The hallmark of the revised Evo Paralever at the rear is a significantly stiffer connection via the suspension in the frame, which has been extended for greater traction. The cardan shaft now has larger universal joints, a reduced deflection angle also reduces the non-uniformity of the rotational transmission that is inherent in cardan shaft joints. The rear axle transmission has been redesigned and now has a longer wheel axle stub for even easier mounting and dismounting of the rear wheel.
The new electronic Dynamic Suspension Adjustment (DSA) now goes one step further than before, combining the dynamic adjustment of the front and rear damping with a corresponding adjustment of the spring rate – depending on the selected riding mode, terrain and riding attitude. The automatic adjustment of the spring rest ensures load compensation.
Exclusively in conjunction with DSA as optional equipment ex works, two further items are optionally available for the suspension of the new R 1300 GS: the new adaptive vehicle height control and the sports suspension.
With adaptive vehicle height control, the new R 1300 GS offers fully automatic adjustment of the vehicle height depending on the operating condition and the seat height is reduced from 850 mm to 820 mm at standstill and during slow travel. Unlike the various previous systems of this kind, BMW claim that the lowering or raising happens quickly and almost imperceptibly for the rider – and only when it truly makes sense. In addition, the adaptive vehicle height control can be customised, and the rider can choose between automatic or permanent lowering and the permanent high setting.
With the sports suspension available as optional equipment ex works, the new R 1300 GS gains even more in terms of off-road competence. With 20 mm more spring travel at the front and rear and an athletically firm set-up specially developed for the GS, off-road riders are promised to be well catered for here.
A total of three different wheel sets are available for the new R 1300 GS in the dimensions 3.0 x 19” at the front and 4.5 x 17” at the rear. The basic model and the Triple Black model variant have newly developed and very light cast aluminium wheels, while the Trophy and Option 719 Tramuntana model variants come with newly developed cross-spoke wheels featuring aluminium rim rings for dedicated off-road use. In addition to the new cross-spoke wheels, newly developed Enduro forged wheels are now available as optional equipment ex works. They are also intended for off-road use and offer a weight advantage of approx. 1.8 kg compared to the somewhat more robust cross-spoke wheels.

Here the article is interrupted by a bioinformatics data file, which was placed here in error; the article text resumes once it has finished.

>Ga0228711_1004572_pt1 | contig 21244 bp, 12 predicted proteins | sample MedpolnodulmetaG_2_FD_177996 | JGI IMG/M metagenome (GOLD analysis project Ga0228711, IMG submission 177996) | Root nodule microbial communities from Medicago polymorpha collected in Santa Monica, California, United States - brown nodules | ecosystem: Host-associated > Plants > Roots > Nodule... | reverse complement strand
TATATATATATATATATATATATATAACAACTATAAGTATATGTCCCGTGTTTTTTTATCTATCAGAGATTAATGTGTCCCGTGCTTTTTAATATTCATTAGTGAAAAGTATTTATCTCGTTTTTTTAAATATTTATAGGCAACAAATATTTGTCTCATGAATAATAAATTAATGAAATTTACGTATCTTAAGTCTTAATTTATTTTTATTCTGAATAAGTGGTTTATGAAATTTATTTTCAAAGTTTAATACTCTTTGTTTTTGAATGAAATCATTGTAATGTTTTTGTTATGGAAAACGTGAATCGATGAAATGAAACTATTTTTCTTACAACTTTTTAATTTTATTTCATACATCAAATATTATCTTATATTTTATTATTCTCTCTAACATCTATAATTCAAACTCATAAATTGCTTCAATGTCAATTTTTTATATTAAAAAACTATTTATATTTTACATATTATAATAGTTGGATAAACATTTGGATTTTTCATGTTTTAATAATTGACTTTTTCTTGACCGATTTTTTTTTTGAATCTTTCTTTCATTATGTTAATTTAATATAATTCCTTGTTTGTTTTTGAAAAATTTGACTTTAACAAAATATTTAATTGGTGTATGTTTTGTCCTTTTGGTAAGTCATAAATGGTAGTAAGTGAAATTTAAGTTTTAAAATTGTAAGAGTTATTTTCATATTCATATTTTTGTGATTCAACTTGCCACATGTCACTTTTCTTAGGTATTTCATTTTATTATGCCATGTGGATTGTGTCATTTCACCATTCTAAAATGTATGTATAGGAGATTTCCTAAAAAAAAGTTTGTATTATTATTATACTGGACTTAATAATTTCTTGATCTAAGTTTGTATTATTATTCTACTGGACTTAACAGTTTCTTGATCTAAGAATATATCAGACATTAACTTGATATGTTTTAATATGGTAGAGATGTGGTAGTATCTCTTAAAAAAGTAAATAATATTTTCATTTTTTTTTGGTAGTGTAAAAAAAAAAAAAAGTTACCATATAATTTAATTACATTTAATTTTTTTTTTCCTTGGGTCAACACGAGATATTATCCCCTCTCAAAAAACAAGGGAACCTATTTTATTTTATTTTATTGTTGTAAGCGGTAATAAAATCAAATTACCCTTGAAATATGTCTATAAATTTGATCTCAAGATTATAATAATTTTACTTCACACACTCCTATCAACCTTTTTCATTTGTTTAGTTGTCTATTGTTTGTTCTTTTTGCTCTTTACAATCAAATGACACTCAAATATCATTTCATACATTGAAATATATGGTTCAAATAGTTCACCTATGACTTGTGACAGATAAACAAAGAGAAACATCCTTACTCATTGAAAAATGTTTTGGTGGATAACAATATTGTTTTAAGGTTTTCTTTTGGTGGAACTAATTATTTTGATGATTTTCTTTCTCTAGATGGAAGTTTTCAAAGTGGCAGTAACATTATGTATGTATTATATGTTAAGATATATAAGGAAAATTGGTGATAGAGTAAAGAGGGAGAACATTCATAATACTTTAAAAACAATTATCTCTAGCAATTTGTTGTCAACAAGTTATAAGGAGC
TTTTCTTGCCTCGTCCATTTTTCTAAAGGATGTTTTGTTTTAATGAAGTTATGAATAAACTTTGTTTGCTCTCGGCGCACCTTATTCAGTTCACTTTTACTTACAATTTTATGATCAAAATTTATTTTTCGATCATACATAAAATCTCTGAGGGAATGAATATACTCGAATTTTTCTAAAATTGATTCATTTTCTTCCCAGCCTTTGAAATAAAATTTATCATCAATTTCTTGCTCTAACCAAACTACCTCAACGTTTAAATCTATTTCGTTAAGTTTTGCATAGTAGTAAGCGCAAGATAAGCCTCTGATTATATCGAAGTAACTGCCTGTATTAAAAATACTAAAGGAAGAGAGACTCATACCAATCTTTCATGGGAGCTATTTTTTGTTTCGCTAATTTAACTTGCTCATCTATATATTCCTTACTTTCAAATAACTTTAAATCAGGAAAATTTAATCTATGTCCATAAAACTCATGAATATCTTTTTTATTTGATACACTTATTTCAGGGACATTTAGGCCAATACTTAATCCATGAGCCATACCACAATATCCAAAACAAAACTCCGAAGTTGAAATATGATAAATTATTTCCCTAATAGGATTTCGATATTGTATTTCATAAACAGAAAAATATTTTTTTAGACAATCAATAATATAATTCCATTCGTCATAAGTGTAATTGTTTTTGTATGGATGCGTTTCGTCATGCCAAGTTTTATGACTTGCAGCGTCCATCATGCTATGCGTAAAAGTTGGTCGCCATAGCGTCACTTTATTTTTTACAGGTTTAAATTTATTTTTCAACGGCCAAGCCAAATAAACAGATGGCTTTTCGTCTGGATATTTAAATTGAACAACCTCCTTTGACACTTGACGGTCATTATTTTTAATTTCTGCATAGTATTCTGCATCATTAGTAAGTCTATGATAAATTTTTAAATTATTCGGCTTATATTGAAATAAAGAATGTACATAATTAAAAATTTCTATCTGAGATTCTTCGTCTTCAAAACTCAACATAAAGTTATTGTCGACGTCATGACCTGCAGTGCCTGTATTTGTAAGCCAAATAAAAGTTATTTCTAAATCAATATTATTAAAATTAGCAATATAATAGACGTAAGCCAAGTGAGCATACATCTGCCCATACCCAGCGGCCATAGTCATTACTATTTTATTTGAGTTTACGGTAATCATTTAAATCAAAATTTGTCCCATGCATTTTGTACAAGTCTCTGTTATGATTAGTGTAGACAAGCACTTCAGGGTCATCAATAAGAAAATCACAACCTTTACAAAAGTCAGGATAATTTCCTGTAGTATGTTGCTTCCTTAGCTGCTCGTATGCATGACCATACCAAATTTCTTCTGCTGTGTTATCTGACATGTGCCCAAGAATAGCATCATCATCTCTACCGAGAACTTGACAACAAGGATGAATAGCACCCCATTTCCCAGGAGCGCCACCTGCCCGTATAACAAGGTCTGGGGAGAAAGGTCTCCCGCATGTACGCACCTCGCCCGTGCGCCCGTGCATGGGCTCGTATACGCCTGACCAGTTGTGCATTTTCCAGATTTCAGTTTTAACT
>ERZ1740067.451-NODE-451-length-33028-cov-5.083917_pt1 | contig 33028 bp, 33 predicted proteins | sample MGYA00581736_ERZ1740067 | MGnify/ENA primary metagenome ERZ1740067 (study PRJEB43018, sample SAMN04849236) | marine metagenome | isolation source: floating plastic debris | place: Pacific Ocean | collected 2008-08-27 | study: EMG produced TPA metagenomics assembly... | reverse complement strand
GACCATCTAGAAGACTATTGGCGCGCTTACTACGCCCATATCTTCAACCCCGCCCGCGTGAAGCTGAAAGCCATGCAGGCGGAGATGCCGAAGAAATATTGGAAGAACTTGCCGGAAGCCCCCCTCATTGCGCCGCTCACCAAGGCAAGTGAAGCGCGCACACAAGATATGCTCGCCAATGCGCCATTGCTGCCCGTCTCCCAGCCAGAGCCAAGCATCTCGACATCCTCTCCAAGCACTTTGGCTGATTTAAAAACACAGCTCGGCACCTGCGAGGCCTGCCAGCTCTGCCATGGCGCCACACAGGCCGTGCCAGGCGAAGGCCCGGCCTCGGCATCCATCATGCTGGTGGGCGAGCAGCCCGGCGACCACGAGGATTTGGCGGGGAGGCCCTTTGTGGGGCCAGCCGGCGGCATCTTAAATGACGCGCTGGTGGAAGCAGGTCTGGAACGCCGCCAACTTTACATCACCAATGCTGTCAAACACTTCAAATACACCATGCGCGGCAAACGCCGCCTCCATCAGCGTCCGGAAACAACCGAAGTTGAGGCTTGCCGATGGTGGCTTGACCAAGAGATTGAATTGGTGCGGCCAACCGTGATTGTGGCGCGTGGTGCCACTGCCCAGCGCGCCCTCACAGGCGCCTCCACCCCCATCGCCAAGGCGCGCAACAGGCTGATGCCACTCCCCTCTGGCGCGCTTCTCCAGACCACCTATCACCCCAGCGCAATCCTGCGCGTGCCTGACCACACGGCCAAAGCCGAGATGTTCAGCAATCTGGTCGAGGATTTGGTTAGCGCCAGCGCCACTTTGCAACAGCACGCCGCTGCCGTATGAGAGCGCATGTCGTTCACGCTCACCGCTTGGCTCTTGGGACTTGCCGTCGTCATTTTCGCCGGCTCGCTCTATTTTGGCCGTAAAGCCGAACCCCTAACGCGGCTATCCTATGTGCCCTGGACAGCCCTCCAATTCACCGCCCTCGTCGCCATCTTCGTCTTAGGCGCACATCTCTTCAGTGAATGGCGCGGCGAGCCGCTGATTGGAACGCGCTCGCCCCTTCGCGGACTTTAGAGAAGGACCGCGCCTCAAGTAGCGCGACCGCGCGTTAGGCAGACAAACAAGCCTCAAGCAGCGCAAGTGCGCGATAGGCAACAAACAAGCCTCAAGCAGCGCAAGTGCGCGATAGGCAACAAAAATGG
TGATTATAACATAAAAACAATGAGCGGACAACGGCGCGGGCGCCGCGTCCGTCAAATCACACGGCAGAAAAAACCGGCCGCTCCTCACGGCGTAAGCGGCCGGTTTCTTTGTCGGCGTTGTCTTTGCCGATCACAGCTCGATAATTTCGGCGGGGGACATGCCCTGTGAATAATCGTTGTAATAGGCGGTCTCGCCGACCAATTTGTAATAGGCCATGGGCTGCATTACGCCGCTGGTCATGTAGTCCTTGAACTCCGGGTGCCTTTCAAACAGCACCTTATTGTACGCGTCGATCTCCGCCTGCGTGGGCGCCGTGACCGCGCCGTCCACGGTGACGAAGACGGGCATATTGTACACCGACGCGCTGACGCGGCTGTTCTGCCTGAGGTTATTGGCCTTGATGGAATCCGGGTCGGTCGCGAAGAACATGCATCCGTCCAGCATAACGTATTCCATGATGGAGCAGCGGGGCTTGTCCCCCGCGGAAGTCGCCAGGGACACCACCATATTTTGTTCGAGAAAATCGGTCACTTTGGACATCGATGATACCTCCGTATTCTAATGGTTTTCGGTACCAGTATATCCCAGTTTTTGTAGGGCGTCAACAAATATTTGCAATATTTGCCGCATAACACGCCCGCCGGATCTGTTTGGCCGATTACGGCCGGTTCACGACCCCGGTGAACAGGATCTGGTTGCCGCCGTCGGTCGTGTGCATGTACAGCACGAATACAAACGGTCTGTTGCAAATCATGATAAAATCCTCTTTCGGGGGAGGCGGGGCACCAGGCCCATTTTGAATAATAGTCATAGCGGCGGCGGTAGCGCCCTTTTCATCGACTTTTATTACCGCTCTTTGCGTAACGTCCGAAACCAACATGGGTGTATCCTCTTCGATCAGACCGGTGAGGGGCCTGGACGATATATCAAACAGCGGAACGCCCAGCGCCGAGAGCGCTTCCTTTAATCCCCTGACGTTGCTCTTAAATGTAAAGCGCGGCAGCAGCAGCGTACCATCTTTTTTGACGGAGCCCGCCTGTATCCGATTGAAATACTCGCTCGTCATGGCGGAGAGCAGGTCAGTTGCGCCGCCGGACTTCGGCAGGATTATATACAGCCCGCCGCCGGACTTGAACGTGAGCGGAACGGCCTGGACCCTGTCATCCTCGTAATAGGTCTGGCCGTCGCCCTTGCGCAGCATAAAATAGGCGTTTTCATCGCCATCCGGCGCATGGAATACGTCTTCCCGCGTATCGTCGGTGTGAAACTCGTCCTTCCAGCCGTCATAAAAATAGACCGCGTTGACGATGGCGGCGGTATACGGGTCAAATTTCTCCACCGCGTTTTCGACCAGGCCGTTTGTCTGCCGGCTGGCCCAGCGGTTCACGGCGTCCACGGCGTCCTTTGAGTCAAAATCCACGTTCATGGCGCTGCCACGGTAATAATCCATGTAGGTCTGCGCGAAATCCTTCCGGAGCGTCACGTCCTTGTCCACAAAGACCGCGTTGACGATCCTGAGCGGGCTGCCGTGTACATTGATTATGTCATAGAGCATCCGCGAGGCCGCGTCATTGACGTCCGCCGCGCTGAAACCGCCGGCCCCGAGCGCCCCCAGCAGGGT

Other options, which are included in some model variants as standard, include radar assisted active cruise control, a frontal collision and lane change warning system.
This is the biggest change to the GS for a long time, and I have little doubt that the first Aussie shipments will be spoken for in no time. BMW Motorrad Australia’s great five-year warranty is certainly an ace up their sleeve that might lure many buyers considering other options currently in the market.
BMW R 1300 GS Specifications
1,300cc 2-cylinder boxer engine with ShiftCam, 13.3:1 compression, EU5, 107kW (145hp) @ 7,750rpm, 149Nm at 6,500rpm
Cast aluminium wheels
BMW Motorrad Full Integral ABS Pro, BMW Motorrad EVO Paralever, BMW Motorrad EVO Telelever, Rear Pre-load Adjustable
Dynamic Brake Control
Tyre Pressure Control
Rear rebound adjustable
Dynamic Brake Light
TFT with connectivity
Li-ion Starter Battery
Dynamic Cruise Control with Brake function
Matrix LED headlights
Comfort LED turn indicators
LED daytime riding lights
Handbrake/clutch lever adjustable
Hand protection with LED indicator
Engine skid plate
Storage compartment with charger
Hill Start Control
MSR dynamic brake engine control
Fuel Tank Capacity: 19 litres
Weight 237kg wet
WMTC Fuel Consumption 4.8 litres/100km
Comfort Riders Seat (850mm)
Comfort Riders Seat High (870mm)
Comfort Riders Seat Low (830mm)
R 1300 GS: $26,000*
Comfort Package (Passenger Kit, Windscreen Electronically Adjustable, Main Stand) with Comfort Rider’s Seat and Seat Heating: $1035
Touring Package (Preparation for GPS Device, Chrome-plated header pipe, Central Locking System, Hand protector extension, Case Holder L+R) with Innovations Package (Headlight Pro, Riding Assistant) and Top-case Carrier: $3,310